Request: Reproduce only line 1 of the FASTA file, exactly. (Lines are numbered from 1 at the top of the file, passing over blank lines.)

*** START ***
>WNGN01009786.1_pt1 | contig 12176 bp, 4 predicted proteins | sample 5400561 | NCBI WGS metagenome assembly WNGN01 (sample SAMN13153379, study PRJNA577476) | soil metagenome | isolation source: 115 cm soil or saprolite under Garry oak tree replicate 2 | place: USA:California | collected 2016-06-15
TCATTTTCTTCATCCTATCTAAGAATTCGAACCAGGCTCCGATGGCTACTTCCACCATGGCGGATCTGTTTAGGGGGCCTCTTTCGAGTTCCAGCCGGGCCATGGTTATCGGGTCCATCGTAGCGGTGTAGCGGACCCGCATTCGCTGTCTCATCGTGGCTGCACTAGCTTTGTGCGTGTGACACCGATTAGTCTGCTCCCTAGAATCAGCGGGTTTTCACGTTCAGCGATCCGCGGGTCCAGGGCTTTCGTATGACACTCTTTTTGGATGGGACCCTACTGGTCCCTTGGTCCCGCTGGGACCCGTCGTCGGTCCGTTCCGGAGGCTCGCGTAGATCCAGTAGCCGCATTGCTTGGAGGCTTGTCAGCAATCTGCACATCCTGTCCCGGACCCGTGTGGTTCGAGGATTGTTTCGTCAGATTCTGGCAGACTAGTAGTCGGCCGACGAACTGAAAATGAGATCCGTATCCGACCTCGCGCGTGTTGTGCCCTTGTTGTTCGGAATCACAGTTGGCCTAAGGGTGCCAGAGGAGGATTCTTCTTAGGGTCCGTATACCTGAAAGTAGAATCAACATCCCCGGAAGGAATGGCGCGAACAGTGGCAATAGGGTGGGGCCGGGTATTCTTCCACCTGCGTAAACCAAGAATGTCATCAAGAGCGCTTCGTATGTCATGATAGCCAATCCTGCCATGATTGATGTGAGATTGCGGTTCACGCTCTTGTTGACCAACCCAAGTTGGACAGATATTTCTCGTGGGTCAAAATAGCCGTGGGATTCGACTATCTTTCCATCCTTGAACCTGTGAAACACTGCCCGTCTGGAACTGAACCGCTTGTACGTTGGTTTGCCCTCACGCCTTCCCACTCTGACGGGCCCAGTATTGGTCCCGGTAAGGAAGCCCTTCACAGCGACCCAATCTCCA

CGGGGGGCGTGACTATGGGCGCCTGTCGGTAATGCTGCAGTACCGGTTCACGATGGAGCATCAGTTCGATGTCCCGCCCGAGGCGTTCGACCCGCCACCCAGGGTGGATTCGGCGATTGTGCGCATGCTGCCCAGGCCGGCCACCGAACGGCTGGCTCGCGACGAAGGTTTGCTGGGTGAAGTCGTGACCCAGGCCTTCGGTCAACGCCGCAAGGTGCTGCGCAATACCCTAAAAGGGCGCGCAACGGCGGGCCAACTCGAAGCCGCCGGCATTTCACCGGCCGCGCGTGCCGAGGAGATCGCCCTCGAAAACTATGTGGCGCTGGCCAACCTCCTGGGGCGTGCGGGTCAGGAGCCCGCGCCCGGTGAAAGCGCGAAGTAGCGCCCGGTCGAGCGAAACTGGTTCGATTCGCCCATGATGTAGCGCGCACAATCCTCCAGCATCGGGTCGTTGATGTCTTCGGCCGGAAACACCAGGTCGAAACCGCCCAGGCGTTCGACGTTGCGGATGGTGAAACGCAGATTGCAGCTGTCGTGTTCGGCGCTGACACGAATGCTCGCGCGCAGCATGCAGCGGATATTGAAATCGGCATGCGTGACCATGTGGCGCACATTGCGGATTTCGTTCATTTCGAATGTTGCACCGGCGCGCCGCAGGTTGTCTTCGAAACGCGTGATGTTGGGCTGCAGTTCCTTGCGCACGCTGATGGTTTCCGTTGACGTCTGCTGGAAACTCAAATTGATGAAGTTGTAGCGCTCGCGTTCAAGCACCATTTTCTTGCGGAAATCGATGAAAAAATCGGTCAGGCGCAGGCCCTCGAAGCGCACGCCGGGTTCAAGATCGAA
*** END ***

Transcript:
>WNGN01009786.1_pt1 | contig 12176 bp, 4 predicted proteins | sample 5400561 | NCBI WGS metagenome assembly WNGN01 (sample SAMN13153379, study PRJNA577476) | soil metagenome | isolation source: 115 cm soil or saprolite under Garry oak tree replicate 2 | place: USA:California | collected 2016-06-15